It could take ten years or so for that solution be available to growers, he said.
If the modified variety is indeed the answer, Stover said it will time to approve the trees by federal regulators and the limited amount of resistant trees will take time to propagate, he said. “It is a fairly slow process to go from having a dozen trees to having enough bud wood for 500,000 acres.”
The workshop did highlight the heavy investment by industry and government to fight the disease.
“We cannot manage or control this disease without a team effort,” said Marylou Polek, vice president of science and technology for the Citrus Research Board, Visalia, Calif.
Chavonda Jacobs-Young, associate administrator for national programs of the USDA’s Agricultural Research Service, said the farm bill authorized $25 million per year through 2018 for the Emergency Citrus Disease Research and Extension Program.
Prakash Hebbar, with the Citrus Health Response Program with the U.S. Department of Agriculture’s Animal and Plant Health Inspection Service, described the Citrus Health Response Program, a public-private partnership between the agency, university researchers, state departments of agriculture and industry scientists.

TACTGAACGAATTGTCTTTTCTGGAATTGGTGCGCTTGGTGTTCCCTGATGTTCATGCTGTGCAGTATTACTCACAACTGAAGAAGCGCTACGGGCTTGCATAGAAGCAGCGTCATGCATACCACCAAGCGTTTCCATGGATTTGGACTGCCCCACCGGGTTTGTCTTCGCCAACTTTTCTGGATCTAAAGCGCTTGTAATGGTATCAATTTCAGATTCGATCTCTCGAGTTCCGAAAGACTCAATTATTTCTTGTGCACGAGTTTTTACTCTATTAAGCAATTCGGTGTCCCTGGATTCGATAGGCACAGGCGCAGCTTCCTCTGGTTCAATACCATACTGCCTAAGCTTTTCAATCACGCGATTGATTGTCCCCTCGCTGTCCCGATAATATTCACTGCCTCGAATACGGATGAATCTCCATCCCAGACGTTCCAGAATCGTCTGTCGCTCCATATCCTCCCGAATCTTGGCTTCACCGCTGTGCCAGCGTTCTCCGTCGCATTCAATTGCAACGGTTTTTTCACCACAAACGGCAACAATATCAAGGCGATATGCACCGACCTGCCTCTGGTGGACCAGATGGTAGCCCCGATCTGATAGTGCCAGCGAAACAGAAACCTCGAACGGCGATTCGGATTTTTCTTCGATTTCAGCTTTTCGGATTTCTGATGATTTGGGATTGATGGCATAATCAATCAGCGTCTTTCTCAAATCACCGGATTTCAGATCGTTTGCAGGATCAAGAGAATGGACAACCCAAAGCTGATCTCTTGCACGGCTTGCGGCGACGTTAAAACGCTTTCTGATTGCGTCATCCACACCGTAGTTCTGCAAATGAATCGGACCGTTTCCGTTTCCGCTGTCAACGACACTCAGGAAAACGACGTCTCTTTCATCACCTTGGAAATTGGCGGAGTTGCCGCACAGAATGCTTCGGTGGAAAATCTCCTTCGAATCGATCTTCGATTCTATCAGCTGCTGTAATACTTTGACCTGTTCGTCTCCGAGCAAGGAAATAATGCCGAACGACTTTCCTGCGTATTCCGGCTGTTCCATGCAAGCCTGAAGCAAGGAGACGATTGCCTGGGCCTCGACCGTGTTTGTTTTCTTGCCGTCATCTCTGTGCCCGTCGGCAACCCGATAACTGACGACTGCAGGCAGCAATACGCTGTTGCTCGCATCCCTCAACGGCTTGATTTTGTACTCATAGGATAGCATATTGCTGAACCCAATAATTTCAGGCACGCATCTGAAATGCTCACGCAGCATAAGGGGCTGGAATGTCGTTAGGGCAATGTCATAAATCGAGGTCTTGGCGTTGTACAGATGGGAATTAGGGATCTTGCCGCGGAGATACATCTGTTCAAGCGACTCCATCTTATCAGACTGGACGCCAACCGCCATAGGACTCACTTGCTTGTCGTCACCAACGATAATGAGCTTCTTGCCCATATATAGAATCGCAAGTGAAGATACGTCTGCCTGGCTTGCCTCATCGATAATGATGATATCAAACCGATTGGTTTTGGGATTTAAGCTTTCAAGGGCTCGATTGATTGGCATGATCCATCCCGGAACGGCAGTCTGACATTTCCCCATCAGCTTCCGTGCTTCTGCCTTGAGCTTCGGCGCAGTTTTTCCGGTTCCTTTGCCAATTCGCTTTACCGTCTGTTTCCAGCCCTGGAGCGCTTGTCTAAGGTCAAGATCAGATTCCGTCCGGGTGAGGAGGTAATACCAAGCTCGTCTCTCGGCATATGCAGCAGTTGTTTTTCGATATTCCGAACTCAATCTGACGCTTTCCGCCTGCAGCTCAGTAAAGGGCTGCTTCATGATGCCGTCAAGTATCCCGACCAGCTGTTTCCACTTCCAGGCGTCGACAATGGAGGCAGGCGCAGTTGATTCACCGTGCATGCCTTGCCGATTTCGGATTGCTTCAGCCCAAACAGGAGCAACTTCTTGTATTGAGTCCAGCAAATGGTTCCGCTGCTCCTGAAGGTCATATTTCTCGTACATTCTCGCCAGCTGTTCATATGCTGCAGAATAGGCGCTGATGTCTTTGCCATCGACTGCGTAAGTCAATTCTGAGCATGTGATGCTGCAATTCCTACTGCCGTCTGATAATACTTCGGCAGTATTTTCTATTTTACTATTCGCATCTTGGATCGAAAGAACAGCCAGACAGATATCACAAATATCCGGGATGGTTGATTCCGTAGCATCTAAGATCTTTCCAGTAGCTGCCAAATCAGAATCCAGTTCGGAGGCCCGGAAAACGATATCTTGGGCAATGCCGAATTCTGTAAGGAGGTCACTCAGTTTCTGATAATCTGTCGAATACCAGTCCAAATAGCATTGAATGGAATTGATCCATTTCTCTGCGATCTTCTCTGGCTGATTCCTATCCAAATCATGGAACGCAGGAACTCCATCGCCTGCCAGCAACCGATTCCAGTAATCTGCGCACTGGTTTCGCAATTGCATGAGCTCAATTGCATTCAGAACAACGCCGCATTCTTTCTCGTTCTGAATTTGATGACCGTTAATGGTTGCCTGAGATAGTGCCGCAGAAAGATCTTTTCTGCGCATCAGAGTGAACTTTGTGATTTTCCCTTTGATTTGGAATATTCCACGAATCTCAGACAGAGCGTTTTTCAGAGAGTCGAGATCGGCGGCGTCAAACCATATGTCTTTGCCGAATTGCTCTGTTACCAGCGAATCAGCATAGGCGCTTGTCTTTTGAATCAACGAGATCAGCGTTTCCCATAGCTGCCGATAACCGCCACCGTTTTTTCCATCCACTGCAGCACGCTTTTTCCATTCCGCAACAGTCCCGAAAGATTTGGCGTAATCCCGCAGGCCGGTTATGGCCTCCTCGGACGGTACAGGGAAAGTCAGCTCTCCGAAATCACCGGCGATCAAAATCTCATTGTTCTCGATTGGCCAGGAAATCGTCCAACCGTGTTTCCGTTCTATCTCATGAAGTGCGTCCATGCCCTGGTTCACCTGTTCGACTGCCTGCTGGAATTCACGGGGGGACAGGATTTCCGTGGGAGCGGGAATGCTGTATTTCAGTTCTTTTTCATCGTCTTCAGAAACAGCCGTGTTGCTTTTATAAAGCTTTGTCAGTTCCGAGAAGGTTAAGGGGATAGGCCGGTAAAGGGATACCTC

Hebbar said medium-term strategies from APHIS include epidemiological studies that will help develop models that can determine or predict the incursion and spread of HLB and other diseases. APHIS has also established public and/or private sector partnership to develop biological control technologies for the Asian citrus psyllid, he said.
Long term, Hebbar said researchers are looking to develop resistant/tolerant citrus trees, maintain bearing citrus trees even if they are infected with HLB, early detection methods for the citrus greening disease and methods to trace infectious psyllid populations and limit encroachment into citrus production areas.
Polek said researchers are trying to release parasitic wasps inside field tents in citrus groves.
However, Polek said the wasps have been attacked by Argentine ant populations because the ants try will protect the psyllids because they feed on their sticky secretions.
The spread of the Asian citrus psyllid could threaten organic farms, and researchers have a dilemma about how to devise treatment programs for both conventional and organic growers. Polek said chemical treatments in urban areas isn’t sustainable, so the wasps will be used.